Trestle Table & 2 Benches
16th cent. (Tudor) onwards.  A long table designed to seat all the family.  The table top rested on trestles, which were fixed in place by a central stretcher.  During the early part of this period it was usual to sit on benches or settles; chairs were rare.
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16th cent. (Tudor) onwards.  Often positioned by the fire in the living room/kitchen.  A high back and sides to keep draughts away. 
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Cottage Table and 2 Chairs
18th cent. (Georgian) onwards.  A basic planked table and two simple ladder-back chairs with wooden seats.  These would have been made by local carpenters for the ordinary working classes.
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lathback windsor chair

Lath-back Windsor Chair
Mid 19th century (Victorian) onwards.  Developed from the comb-back stick chair.  Laths had replaced the earlier sticks and were topped by a heavy rail.  The legs are joined by a H-shaped stretcher.  A popular seat in cottages and smaller homes, and for servants in better class houses.
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stick back chair

Country Stick-back (Comb-back Windsor) Chair
18th cent. (Georgian) onwards.  Stick-back chairs were made in country areas by local carpenters for many years before they were mass-produced and became known as Windsor chairs.  This, the earliest type, had plain stick legs and a plain seat.  It is also known as a comb-back chair because the tall sticks at the back resembled a wide-toothed comb.
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Scrubbed-Top KitchenTable

Scrubbed-Top Kitchen Table
Mid 19th cent. (Victorian) onwards.  This table has an opening drawer for utensils.  The pine top provided a useful work surface, which after use would be scrubbed down, hence the pale colour.
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dolls houses & dolls house furniture
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Box Chair
16th cent. (Tudor) onwards.  Chairs were rare in this period and only the well-to-do possessed them.  They were limited to the Lord and Lady in the large hall and may be in their bed chambers.  The carved oak box type (very upright and uncomfortable looking) was in general use until the late 16th century.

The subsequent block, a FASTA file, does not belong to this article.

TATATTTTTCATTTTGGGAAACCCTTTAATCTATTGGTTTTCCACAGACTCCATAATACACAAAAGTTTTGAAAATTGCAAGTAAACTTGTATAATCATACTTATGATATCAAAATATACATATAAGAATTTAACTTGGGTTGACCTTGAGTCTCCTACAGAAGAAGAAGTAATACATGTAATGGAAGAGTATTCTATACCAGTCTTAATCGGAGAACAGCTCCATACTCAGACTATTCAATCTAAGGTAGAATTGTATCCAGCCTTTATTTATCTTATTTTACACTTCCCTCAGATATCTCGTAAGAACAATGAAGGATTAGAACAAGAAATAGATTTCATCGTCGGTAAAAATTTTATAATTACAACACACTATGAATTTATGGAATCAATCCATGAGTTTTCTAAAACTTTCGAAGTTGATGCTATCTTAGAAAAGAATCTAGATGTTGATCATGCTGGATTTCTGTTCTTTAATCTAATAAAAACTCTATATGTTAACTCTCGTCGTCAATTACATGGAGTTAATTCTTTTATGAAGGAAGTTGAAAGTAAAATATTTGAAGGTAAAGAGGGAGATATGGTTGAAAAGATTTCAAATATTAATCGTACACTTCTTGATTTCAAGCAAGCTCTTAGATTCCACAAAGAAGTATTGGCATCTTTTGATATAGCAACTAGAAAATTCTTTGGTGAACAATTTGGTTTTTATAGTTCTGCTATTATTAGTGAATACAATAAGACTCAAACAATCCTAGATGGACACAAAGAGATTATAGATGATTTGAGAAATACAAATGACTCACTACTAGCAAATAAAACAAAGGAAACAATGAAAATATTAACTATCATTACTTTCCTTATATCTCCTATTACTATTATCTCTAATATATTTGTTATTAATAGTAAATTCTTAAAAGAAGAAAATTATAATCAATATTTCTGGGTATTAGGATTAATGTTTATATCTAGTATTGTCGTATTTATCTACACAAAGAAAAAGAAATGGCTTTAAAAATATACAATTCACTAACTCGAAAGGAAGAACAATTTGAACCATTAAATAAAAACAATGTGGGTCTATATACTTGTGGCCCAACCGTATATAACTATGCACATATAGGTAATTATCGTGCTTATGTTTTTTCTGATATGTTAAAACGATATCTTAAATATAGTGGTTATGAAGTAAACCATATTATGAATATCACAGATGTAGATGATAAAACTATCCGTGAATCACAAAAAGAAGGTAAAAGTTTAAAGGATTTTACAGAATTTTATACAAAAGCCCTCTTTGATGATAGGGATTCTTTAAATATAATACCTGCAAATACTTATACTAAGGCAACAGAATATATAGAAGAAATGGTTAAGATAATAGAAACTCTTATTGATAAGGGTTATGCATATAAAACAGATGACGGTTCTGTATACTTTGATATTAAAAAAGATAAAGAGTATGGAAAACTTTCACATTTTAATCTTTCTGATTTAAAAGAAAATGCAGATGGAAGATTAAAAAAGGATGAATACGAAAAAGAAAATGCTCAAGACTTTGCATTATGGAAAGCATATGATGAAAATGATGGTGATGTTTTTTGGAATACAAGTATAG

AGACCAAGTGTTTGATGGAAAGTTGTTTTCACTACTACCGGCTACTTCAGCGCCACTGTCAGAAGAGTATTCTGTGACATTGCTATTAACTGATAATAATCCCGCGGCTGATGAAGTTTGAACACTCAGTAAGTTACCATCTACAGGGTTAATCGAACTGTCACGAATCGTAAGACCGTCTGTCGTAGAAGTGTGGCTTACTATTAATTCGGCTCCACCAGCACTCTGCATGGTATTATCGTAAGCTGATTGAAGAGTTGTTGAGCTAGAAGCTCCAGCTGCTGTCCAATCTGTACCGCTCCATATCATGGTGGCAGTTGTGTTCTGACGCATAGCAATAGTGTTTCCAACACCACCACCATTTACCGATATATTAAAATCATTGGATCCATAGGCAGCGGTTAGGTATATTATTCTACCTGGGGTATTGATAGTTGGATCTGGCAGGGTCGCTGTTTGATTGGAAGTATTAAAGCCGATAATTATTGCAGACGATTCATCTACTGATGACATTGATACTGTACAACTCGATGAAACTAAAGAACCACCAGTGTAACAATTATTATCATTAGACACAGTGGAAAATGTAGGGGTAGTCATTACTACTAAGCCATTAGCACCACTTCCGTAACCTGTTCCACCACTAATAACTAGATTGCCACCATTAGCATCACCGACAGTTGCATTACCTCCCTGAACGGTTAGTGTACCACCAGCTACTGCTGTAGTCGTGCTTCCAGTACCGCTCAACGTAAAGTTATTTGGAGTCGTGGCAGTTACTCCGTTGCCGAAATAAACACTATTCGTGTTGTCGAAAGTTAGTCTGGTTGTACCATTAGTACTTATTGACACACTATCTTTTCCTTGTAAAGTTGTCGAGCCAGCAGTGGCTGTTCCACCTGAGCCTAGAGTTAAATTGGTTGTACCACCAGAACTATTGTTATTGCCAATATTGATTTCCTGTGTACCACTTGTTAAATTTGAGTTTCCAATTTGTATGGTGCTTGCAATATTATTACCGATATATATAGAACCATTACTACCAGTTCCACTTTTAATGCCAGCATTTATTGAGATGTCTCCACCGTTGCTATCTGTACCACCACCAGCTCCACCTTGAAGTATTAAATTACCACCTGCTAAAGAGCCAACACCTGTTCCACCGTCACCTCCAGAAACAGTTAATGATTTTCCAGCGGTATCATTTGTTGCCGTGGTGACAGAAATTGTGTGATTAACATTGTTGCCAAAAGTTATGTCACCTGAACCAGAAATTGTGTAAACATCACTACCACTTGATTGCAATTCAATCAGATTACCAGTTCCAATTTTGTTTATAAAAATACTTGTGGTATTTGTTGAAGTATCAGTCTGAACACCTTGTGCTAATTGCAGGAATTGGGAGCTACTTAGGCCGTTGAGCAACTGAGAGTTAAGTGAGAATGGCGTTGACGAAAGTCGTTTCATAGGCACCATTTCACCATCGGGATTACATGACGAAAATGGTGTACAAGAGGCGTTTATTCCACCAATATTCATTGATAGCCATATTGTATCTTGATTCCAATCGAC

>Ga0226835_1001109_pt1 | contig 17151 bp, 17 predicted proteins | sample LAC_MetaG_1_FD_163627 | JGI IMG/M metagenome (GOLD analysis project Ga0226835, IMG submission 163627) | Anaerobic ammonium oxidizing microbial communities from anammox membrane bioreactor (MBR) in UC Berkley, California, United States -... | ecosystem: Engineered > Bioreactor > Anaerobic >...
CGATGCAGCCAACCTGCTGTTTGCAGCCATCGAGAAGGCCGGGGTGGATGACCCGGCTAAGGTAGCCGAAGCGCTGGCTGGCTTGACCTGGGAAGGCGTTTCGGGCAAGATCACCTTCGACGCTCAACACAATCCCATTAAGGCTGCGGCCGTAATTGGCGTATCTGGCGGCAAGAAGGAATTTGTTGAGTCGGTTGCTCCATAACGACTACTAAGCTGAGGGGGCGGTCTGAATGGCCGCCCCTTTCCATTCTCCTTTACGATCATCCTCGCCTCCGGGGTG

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A-frame Table
12th cent. (Medieval) onwards.  A basic table on which to work and store food.
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Boarded Stool
14th cent. (Medieval) onwards.  Stools were the most usual form of seating until chairs became more commonplace during the mid 17th century.
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Gate-leg Table
Mid 17th cent. (Stuart) onwards.  The gate-leg table came into being when the size of rooms became smaller and could no longer accommodate a large trestle table.  They have remained popular ever since. 
Available fixed in open or closed positions.
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Drop- leaf Table
Mid 18th cent. (Georgian) onwards.  A small rectangular drop-leaf table with cupboard.  Available fixed in open or closed position.
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Wooden Winged Armchair
Mid 18th to mid 19th cent. (Georgian/Victorian). The primitive forerunner of the upholstered winged armchair.  This type was particularly popular in the north of England.
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side table

Low Side Table
18th cent. (Georgian) onwards.  A low side table with an opening drawer and designed to fit against a wall.  It had H-form stretchers in keeping with tables of this period.
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Splat-back Chair
18th cent. (Georgian) onwards.  The splat-back chair has a ‘leather’ seat in either red or green.  State which when ordering.
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Rocking Windsor Chair
Mid 19th cent. (Victorian) onwards. The same as the Windsor Comb-back chair listed above but with rockers attached.  The rockers were made separately in the factory to fit any Windsor chair.
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Butler’s Tray & Stand
Late 18th cent. (Georgian) onwards.
Choice of four different trays.
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tables & seating

Dining Chair
Mid 19th cent. (Victorian) onwards.  These chairs are based upon the dining chairs in the main room of Beatrix Potter’s home, Hill Top, in the Lake District.
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